Lung Surfactant Lipids Provide Immune Protection Against Haemophilus influenzae Respiratory Infection



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García-Fojeda, Belén and González-Carnicero, Zoe and Lorenzo Avilés, Alba de and Minutti, Carlos M. and Tapia, Lidia de and Euba, Begoña and Iglesias-Ceacero, Alba and Castillo-Lluva, Sonia and Garmendia, Junkal and Casals Carro, Cristina (2019) Lung Surfactant Lipids Provide Immune Protection Against Haemophilus influenzae Respiratory Infection. Frontiers in Immunology, 10 (458). pp. 1-16. ISSN 1664-3224

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Non-typeable Haemophilus influenzae (NTHi) causes persistent respiratory infections in patients with chronic obstructive pulmonary disease (COPD), probably linked to its capacity to invade and reside within pneumocytes. In the alveolar fluid, NTHi is in contact with pulmonary surfactant, a lipoprotein complex that protects the lung against alveolar collapse and constitutes the front line of defense against inhaled pathogens and toxins. Decreased levels of surfactant phospholipids have been reported in smokers and patients with COPD. The objective of this study was to investigate the effect of surfactant phospholipids on the host-pathogen interaction between NTHi and pneumocytes. For this purpose, we used two types of surfactant lipid vesicles present in the alveolar fluid: (i) multilamellar vesicles (MLVs, > 1 μm diameter), which constitute the tensioactive material of surfactant, and (ii) small unilamellar vesicles (SUVs, 0.1 μm diameter), which are generated after inspiration/expiration cycles, and are endocytosed by pneumocytes for their degradation and/or recycling. Results indicated that extracellular pulmonary surfactant binds to NTHi, preventing NTHi self-aggregation and inhibiting adhesion of NTHi to pneumocytes and, consequently, inhibiting NTHi invasion. In contrast, endocytosed surfactant lipids, mainly via the scavenger receptor SR-BI, did not affect NTHi adhesion but inhibited NTHi invasion by blocking bacterial uptake in pneumocytes. This blockade was made possible by inhibiting Akt phosphorylation and Rac1 GTPase activation, which are signaling pathways involved in NTHi internalization. Administration of the hydrophobic fraction of lung surfactant in vivo accelerated bacterial clearance in a mouse model of NTHi pulmonary infection, supporting the notion that the lipid component of lung surfactant protects against NTHi infection. These results suggest that alterations in surfactant lipid levels in COPD patients may increase susceptibility to infection by this pathogen.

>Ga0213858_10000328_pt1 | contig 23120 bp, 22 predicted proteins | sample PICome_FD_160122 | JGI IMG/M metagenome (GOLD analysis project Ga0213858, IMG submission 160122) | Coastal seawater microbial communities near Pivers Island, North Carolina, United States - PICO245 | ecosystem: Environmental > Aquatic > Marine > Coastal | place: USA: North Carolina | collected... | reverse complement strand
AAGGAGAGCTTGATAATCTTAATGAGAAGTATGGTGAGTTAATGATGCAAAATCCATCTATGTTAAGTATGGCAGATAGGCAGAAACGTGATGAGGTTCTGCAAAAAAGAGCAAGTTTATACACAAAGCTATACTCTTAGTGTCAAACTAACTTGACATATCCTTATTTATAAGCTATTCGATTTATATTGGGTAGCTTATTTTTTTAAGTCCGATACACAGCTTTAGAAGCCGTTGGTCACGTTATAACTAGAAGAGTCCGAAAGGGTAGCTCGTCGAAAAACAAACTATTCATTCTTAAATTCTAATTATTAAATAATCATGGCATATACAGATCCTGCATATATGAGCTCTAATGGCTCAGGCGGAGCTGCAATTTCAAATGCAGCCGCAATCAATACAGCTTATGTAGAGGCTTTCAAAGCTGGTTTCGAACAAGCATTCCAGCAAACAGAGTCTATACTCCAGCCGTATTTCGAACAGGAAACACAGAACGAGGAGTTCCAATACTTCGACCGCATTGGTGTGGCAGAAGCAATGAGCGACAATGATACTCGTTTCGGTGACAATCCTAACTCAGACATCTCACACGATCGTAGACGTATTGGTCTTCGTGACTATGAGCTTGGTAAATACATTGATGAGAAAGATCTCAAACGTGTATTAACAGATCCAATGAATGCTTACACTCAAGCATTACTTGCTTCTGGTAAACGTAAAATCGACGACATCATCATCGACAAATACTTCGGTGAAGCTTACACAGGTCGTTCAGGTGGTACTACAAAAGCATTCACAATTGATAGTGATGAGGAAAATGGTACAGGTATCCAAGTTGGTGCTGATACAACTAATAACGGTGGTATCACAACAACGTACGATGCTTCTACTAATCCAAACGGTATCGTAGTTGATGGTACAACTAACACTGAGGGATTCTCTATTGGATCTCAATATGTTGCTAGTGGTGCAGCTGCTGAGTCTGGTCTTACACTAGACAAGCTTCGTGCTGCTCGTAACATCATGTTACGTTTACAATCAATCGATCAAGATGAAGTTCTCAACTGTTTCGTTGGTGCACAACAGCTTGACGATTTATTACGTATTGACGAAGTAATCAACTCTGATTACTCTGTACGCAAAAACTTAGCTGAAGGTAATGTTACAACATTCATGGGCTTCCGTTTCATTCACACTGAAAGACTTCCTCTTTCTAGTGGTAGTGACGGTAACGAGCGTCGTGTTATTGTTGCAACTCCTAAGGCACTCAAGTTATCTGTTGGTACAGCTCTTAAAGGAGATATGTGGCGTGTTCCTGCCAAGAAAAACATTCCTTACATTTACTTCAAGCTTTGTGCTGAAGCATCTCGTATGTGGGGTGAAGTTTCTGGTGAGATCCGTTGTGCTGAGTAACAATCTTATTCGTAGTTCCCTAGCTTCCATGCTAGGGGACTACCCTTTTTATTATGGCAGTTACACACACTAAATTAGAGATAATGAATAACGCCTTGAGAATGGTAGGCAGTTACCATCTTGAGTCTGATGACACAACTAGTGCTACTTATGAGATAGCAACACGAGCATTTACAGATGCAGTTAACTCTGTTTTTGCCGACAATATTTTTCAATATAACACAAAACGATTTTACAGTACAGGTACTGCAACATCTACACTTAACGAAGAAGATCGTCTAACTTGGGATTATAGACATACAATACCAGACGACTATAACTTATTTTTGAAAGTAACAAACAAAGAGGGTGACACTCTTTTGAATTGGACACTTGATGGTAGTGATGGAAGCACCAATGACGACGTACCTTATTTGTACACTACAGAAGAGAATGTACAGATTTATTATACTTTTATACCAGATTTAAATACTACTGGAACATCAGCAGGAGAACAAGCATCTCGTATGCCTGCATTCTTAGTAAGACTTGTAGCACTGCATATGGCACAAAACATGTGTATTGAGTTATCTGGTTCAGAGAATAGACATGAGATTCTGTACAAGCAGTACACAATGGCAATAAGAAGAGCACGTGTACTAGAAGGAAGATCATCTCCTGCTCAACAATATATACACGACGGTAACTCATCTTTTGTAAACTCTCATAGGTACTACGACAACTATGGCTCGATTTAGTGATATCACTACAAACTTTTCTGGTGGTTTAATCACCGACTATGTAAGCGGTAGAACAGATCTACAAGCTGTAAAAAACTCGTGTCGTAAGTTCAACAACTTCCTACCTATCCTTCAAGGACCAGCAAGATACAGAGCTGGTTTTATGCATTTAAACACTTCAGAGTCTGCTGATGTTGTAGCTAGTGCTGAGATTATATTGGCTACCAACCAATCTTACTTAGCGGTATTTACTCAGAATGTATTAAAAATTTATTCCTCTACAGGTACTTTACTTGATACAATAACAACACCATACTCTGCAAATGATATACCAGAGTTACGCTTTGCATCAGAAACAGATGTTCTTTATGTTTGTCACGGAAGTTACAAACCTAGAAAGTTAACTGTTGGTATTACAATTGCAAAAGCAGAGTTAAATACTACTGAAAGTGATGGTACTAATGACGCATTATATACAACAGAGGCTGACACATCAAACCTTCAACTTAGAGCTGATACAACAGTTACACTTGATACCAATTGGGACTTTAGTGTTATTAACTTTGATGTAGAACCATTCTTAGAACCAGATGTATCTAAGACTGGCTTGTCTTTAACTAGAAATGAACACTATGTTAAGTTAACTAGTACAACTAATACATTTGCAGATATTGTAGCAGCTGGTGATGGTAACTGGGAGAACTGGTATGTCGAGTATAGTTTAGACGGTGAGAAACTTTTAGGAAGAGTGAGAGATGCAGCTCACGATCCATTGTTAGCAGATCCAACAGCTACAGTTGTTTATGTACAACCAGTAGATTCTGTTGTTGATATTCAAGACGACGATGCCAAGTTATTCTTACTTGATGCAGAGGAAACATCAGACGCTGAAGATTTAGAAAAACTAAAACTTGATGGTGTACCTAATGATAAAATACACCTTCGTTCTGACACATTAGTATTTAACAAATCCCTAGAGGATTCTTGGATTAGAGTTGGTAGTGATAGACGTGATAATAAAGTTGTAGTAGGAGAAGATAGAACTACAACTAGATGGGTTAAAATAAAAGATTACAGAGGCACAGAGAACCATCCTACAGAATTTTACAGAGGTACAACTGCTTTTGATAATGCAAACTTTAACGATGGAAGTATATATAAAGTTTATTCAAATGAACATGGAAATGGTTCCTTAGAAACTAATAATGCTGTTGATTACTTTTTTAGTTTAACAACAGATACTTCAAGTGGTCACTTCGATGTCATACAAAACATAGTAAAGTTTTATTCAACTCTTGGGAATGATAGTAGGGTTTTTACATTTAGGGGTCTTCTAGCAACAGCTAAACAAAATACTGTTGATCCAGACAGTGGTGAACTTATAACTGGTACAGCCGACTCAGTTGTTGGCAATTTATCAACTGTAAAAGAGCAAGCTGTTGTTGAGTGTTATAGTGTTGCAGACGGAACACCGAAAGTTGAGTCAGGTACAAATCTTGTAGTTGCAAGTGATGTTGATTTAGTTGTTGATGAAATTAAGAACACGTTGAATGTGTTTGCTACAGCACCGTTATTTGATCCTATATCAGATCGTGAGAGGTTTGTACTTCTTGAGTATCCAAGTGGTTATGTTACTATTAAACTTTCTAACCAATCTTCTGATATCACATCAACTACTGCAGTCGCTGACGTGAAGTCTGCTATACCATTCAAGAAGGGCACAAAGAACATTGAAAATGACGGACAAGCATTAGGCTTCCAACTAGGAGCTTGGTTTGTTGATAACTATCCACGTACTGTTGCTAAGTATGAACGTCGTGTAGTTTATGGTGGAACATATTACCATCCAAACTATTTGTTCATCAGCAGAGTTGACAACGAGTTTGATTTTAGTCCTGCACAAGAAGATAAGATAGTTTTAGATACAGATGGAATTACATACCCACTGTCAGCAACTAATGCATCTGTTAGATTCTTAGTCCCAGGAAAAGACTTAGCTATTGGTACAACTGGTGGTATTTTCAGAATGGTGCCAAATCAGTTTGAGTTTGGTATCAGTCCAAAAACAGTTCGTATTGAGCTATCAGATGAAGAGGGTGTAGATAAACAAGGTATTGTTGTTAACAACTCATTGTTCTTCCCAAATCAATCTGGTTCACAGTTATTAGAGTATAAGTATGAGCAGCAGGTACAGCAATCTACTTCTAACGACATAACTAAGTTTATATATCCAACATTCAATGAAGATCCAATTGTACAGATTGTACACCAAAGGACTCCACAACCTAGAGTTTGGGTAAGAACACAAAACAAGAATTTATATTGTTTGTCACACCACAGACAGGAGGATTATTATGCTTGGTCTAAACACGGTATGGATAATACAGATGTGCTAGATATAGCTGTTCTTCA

Resumen (otros idiomas)

Haemophilus influenzae no tipable (NTHi) es la causante mayoritaria de infección respiratoria en pacientes con enfermedad pulmonar obstructiva crónica. El posible papel protector de los lípidos del surfactante pulmonar en la infección respiratoria por NTHi era hasta ahora desconocido. Nuestros resultados indican que los lípidos del surfactante tienen un efecto protector ante la infección por NTHi actuando intra- y extracelularmente. En el espacio extracelular, los lípidos interfieren en la interacción huésped-patógeno al impedir la agregación bacteriana e inhibir la adhesión de NTHi al epitelio alveolar. Por otra parte, los lípidos internalizados en el epitelio bloquean los mecanismos de señalización disparados por la bacteria que permiten su internalización. Consistentemente, la instilación del surfactante pulmonar en ratones con infección respiratoria por NTHi acelera el aclaramiento bacteriano. Estos resultados indican la potencial utilidad del surfactante pulmonar como terapia preventiva en pacientes con enfermedades respiratorias crónicas susceptibles a infecciones con NTHi y sugieren que la utilización de nanopartículas formadas por lípidos del surfactante puede ser beneficiosa en la administración intranasal de fármacos

Item Type:Article
Uncontrolled Keywords:Nontypeable Haemophilus influenzae, pulmonary surfactant, phospholipids, alveolar epithelial cells, host-pathogen interaction, bacterial invasion, RAC-1, PI3K/Akt
Subjects:Medical sciences > Medicine > Immunology
Medical sciences > Biology > Molecular biology
Medical sciences > Biology > Biochemistry
ID Code:57041
Deposited On:19 Sep 2019 14:53
Last Modified:24 Sep 2019 10:52

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